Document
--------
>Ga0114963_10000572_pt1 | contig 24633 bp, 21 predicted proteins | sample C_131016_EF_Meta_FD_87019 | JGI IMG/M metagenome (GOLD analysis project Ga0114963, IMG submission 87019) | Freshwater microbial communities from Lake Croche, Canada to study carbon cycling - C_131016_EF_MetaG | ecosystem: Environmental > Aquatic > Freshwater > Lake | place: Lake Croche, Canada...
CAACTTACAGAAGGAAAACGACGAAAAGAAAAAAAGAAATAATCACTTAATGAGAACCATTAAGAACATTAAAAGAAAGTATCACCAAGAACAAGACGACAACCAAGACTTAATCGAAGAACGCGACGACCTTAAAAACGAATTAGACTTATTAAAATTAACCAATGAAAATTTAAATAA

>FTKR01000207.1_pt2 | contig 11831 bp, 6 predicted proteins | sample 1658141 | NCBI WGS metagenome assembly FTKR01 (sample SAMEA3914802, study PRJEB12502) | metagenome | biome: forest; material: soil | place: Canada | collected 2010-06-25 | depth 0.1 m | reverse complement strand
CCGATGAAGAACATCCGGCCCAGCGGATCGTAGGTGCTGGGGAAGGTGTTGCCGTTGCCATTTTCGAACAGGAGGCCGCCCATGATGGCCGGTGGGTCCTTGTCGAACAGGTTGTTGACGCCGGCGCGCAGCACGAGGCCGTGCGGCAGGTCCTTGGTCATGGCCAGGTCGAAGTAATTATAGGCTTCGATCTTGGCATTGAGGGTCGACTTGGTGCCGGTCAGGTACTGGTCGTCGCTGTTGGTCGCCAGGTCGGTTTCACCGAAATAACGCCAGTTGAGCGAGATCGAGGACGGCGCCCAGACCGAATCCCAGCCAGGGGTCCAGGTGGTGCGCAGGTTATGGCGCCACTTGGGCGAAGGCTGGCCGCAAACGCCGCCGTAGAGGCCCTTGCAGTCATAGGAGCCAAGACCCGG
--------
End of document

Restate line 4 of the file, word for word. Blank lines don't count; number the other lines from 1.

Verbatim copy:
CCGATGAAGAACATCCGGCCCAGCGGATCGTAGGTGCTGGGGAAGGTGTTGCCGTTGCCATTTTCGAACAGGAGGCCGCCCATGATGGCCGGTGGGTCCTTGTCGAACAGGTTGTTGACGCCGGCGCGCAGCACGAGGCCGTGCGGCAGGTCCTTGGTCATGGCCAGGTCGAAGTAATTATAGGCTTCGATCTTGGCATTGAGGGTCGACTTGGTGCCGGTCAGGTACTGGTCGTCGCTGTTGGTCGCCAGGTCGGTTTCACCGAAATAACGCCAGTTGAGCGAGATCGAGGACGGCGCCCAGACCGAATCCCAGCCAGGGGTCCAGGTGGTGCGCAGGTTATGGCGCCACTTGGGCGAAGGCTGGCCGCAAACGCCGCCGTAGAGGCCCTTGCAGTCATAGGAGCCAAGACCCGG